A water system’s function is to bring clean water into your home and carry dirty water out. However, differences in pressure can cause water to flow in the opposite direction the water is intended to flow, leading to a backflow.

Backflow testing is important because it ensures your water system works as intended. So, what is backflow testing?

Water supply lines typically run in one direction which is from the supply to your home. However, if your water system loses pressure the water can start to run the other way. This is called backflow.

Backflow is bad because your clean drinking water gets contaminated with dirty used water. Contaminants such as sewage, cleaning chemicals, and other kinds of pollutants can make their way into your water system, posing a health risk to you and your family. Typically, backflow is caused by one of two things:

Backpressure occurs when the pressure of your water system is higher than your water tank’s pressure. The imbalance results in contaminated water moving in the opposite direction it was intended.

Back siphoning occurs when water pressure drops too quickly after an overuse. For example, back siphoning might occur if you use several water faucets and appliances at once. It also commonly happens after civic drainage procedures.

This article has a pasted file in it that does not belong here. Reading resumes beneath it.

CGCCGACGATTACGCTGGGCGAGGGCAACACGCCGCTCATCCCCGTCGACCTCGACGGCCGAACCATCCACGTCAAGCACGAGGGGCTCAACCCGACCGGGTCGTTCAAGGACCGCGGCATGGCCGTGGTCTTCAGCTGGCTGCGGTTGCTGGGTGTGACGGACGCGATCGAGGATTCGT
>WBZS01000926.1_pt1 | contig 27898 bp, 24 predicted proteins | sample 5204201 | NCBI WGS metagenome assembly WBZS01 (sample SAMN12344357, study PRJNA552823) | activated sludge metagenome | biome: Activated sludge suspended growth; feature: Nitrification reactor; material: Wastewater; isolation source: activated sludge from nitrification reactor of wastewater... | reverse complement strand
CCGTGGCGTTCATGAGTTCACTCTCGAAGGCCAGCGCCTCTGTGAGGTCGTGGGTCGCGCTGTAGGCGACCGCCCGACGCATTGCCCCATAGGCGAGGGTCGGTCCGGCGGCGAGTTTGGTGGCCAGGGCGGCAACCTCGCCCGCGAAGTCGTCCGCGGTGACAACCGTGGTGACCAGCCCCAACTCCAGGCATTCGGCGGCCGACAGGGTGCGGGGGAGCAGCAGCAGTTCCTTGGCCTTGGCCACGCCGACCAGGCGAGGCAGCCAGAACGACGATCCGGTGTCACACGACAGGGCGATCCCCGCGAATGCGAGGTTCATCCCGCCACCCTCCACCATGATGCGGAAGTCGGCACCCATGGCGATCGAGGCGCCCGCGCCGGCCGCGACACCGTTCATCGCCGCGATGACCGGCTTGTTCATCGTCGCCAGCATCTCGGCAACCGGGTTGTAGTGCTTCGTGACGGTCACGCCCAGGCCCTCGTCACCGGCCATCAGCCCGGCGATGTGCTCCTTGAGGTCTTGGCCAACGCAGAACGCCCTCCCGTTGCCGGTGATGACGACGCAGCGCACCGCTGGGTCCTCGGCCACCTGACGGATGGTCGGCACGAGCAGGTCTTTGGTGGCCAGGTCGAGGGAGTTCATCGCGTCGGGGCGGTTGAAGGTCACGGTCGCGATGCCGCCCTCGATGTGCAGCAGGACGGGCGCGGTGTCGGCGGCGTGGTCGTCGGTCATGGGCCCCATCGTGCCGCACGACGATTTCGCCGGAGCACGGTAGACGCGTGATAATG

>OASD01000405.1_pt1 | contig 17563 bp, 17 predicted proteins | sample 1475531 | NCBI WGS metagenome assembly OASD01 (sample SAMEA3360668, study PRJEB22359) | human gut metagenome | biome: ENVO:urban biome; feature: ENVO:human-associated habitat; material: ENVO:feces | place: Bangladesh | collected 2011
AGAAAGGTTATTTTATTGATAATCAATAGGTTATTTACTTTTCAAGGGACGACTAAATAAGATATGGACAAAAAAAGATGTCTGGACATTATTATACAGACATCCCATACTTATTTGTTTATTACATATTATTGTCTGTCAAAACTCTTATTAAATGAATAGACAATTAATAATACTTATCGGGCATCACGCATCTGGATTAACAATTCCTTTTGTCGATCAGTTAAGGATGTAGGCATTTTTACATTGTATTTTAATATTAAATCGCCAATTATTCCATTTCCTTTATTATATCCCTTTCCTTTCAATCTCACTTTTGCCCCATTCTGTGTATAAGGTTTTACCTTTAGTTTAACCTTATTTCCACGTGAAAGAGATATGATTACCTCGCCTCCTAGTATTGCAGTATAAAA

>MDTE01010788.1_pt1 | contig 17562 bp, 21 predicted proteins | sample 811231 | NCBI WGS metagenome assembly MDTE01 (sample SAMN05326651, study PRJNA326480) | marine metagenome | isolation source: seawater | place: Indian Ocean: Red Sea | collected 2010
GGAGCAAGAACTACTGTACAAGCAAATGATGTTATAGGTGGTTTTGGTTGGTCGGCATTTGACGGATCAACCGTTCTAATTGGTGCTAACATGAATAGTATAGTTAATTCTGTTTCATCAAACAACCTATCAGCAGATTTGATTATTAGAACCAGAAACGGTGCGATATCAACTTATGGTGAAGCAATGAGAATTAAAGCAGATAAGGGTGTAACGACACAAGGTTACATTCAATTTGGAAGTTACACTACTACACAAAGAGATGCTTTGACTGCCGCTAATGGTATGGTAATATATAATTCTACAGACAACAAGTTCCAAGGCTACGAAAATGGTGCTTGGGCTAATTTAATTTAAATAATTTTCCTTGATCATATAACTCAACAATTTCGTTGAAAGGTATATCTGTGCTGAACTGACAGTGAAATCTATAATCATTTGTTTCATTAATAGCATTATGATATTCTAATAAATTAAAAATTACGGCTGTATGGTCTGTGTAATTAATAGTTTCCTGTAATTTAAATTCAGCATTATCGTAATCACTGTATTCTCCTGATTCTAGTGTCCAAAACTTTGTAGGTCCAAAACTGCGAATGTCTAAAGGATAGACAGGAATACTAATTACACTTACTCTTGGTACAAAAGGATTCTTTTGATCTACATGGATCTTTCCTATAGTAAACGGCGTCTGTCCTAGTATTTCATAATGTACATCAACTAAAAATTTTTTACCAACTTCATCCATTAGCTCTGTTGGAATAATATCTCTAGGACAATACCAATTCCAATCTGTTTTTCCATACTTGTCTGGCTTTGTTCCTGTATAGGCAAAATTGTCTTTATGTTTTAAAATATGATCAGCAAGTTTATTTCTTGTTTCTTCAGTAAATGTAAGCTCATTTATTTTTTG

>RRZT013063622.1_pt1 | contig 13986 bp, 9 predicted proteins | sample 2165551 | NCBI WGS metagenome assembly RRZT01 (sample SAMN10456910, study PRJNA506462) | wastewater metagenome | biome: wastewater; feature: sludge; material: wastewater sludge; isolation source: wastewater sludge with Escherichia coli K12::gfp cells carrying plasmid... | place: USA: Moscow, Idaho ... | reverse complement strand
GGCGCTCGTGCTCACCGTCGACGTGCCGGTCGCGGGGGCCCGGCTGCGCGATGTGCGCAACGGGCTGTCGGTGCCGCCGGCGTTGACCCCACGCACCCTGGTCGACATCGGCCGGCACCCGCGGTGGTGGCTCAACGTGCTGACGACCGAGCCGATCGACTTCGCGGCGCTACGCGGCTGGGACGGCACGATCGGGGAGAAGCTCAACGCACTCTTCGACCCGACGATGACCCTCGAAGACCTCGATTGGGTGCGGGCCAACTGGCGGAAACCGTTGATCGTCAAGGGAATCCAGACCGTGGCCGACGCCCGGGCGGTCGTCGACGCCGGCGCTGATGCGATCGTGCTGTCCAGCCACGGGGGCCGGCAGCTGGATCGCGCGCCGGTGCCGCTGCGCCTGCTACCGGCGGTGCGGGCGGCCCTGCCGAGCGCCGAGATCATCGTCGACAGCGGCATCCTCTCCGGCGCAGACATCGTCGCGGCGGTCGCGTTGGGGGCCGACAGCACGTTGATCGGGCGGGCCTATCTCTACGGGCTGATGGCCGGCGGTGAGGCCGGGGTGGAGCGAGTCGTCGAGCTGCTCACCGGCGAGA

Generally, backflow happens during water main breaks, power outages, pump malfunctions, old or broken pipe replacement, or pressure drops due to leaks.

Due to the threat backflow poses, most water systems use devices to ensure water remains flowing in the correct direction. A series of sensors and valves are used to keep contaminated water out and ensure that the water is clean to use and drink. This is common in residential plumbing, but also in industrial and agricultural plumbing as well. If your prevention system fails, your water can become contaminated with many harmful pollutants resulting in injury or illness.

Backflow testing is recommended and often mandated in certain states and counties, to be tested at least once a year by a plumbing professional.  Health safety, environmental safety, appliance and water damage, and community health are all very important reasons to keep your backflow preventers in top condition.